Here in Gloucester, we are currently in the midst of local elections, which by all measures, appear to be running their natural, competitive course.
In contrast, this local election is set to the backdrop of a national scene where it seems, of late, that brinkmanship plays a more prominent role than compromise. With these two events in mind, it is appropriate that we consider what we should be teaching our children about civics, or more specifically, about civic mindedness.
The Partnership for 21st-Century Skills defines educating students in Civic Literacy three ways:
Participating effectively in civic life through knowing how to stay informed and understanding governmental processes;
Exercising the rights and obligations of citizenship at local, state, national and global levels;
Understanding the local and global implications of civic decisions.
These are laudable goals. An understanding of the dynamics of our local elections certainly provides students with an illustration of the three goals above. By degree, recent actions on the national scene have greater implications for the third goal — the potential effects of a default on the world economy being one example. But beneath these goals lies a deeper level for education in civic mindedness, namely, students’ ability to reason and to provide reasons that can be recognized by standards other than their own, i.e., by those who would disagree. What matters is whether students learn to give reasons, reasons that are not only plausible to themselves, but to those who sees things differently.
To acquire civic mindedness, students must be able to demonstrate that they can justify their beliefs, and how they arrive at those beliefs. This is essential because in a democracy, we are governed by reason. And, in a democracy, disagreements between citizens are to be handled in the arena of reason alone.
Michael P. Lynch, in his book “In Praise of Reason,” refers to democracy as an association that proceeds through public argument and reasoning among equal citizens. He goes on to say that democracies are set up to allow for mutual deliberation involving the exchange of public reasons. Reasons, in this instance, provide explanations that allow us to choose what to believe.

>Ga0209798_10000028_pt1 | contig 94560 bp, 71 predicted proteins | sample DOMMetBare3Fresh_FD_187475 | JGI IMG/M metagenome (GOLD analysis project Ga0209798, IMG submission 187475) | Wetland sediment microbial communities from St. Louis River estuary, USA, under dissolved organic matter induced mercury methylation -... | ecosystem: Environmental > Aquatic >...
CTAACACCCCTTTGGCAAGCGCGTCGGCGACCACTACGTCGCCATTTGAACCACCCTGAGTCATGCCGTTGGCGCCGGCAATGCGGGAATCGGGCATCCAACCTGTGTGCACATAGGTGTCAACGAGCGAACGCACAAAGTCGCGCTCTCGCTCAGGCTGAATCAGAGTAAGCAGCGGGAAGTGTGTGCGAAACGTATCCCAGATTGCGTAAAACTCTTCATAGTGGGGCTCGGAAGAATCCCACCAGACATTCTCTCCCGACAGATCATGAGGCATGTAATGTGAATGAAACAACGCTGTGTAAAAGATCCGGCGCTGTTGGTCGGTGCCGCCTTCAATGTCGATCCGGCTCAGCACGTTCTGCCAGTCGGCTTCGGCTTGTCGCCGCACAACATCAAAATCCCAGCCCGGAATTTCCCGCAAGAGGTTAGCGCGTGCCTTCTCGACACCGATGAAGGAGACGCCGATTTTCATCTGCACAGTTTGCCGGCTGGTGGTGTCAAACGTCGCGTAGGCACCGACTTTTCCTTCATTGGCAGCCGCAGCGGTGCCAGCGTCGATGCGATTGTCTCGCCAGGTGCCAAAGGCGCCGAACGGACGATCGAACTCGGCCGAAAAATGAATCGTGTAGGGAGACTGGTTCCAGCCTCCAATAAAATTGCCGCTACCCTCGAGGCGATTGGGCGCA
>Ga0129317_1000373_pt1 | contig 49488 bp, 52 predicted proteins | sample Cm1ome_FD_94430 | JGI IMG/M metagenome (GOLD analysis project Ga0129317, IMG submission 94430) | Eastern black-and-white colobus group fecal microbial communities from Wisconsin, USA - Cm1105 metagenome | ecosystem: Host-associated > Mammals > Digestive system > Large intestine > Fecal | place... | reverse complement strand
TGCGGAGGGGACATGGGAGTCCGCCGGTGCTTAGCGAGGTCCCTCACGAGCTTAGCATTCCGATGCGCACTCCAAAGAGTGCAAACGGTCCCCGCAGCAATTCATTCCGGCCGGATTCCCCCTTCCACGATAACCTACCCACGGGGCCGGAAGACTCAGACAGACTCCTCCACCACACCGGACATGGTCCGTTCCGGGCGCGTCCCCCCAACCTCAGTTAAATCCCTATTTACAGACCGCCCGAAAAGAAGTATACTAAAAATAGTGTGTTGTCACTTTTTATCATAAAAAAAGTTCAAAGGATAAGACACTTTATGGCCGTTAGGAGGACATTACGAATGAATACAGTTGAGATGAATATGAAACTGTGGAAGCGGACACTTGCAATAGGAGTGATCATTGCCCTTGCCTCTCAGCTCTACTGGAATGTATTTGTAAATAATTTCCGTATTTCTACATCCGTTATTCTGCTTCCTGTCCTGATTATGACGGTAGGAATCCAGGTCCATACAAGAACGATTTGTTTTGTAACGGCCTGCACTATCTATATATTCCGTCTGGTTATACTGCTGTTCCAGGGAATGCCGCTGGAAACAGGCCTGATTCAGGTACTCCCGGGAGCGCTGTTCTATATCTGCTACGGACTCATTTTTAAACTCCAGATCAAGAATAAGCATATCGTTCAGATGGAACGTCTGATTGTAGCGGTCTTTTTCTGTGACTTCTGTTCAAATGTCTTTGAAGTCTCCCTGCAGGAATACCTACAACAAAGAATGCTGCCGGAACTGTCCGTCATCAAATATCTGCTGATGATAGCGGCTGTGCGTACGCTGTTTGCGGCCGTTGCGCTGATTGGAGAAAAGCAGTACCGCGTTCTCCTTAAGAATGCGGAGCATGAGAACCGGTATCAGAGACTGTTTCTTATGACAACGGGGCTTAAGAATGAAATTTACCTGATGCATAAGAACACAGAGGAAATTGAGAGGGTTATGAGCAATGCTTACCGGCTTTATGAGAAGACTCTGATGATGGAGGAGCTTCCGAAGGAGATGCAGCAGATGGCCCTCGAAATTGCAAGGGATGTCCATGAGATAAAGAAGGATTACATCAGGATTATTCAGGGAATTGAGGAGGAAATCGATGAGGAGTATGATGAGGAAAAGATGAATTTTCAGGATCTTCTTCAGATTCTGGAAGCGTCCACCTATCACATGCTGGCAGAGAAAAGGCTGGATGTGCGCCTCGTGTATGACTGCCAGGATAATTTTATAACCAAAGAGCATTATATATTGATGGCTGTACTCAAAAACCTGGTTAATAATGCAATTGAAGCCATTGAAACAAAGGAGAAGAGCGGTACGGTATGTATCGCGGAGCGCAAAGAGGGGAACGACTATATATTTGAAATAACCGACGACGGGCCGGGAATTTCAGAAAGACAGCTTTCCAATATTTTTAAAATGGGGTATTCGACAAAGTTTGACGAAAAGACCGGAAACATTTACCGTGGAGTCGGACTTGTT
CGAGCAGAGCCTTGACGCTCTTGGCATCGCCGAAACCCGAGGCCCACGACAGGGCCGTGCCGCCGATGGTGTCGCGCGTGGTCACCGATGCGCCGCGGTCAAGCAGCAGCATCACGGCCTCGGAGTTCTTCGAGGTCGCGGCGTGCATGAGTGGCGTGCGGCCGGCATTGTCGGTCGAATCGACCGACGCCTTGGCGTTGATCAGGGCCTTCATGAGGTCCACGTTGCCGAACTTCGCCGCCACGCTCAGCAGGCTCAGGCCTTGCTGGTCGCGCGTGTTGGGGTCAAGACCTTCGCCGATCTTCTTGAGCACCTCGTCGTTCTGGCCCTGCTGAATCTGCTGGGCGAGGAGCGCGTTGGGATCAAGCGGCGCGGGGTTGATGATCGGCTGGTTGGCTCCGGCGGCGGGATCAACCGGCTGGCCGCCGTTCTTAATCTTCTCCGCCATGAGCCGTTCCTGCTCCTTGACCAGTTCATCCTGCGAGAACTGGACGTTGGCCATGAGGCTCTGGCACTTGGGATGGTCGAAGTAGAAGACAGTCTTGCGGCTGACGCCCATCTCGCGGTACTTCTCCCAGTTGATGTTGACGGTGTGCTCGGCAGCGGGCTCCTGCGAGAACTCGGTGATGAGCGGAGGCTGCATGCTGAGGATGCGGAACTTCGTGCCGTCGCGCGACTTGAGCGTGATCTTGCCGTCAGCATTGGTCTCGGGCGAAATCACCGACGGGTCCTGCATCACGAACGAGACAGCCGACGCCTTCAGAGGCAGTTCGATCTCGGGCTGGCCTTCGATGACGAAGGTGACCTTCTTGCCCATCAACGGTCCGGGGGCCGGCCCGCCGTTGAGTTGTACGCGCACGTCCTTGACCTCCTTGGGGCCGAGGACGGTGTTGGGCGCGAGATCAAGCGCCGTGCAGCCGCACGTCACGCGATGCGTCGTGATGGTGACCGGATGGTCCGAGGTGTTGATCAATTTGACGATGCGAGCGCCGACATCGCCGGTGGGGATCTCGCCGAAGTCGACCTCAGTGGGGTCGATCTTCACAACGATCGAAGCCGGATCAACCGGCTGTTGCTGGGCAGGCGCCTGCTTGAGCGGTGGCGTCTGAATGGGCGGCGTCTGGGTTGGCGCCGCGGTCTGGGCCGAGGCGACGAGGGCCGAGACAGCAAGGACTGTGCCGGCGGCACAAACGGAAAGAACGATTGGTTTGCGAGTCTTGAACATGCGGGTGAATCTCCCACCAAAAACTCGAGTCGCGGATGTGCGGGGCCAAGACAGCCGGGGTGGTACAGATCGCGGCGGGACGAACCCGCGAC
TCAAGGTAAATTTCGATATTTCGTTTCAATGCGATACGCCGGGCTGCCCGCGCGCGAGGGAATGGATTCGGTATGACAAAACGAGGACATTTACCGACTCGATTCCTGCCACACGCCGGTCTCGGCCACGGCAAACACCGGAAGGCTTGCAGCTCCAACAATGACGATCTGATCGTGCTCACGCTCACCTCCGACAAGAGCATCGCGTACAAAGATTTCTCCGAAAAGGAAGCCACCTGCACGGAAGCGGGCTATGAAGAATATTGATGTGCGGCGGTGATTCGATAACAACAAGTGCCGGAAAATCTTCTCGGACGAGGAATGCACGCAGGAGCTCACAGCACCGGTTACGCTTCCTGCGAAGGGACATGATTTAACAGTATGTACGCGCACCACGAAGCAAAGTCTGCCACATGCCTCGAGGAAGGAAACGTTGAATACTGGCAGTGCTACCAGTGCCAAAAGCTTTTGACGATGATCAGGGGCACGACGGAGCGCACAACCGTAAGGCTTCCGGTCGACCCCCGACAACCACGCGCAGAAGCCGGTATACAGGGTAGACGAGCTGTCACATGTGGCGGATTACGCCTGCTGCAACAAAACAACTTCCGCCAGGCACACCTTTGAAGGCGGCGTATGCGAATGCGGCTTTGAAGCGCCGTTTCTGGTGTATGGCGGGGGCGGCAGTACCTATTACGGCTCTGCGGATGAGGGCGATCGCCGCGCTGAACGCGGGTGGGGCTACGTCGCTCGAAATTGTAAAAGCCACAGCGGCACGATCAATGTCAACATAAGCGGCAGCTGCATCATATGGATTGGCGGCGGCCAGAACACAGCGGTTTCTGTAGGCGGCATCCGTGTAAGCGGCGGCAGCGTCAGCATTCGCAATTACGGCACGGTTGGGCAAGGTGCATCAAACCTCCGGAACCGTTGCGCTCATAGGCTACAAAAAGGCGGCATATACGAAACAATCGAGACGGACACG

For us to work together cooperatively as a society, we must have common understandings about how we debate as well as how we settle disputes. Common understandings are necessary because in a democracy we often have to decide, jointly, what to do in the face of disagreement. The key, of course is not to suppress other voices, but rather to find a way to keep the conversation going, despite our differences.
Amy Gutmann, a professor at Princeton, reinforces this idea in her book, “Democratic Education.”
“Rational deliberation remains the form of freedom most suitable to a democratic society in which adults must be free to deliberate and disagree,” she writes, “but constrained to secure the intellectual grounds for deliberation and disagreement among children.”
What I think this means is that no matter how much adults may disagree, they are obligated in a democratic society to prepare their children for the capacity to disagree, reasonably (this is an example of one common understanding).
Our job, then, as educators is to teach students that if they hold certain principles to be true, then they must be able to defend them through reason (i.e. through sound explanations).
To quote Lynch, “The problem is not knowledge per se. The problem is whether we can show that we have such knowledge by giving public reasons— reasons that can be appreciated from a common point of view.”
That point of view is democracy, itself.
Richard Safier is superintendent of the Gloucester Public Schools.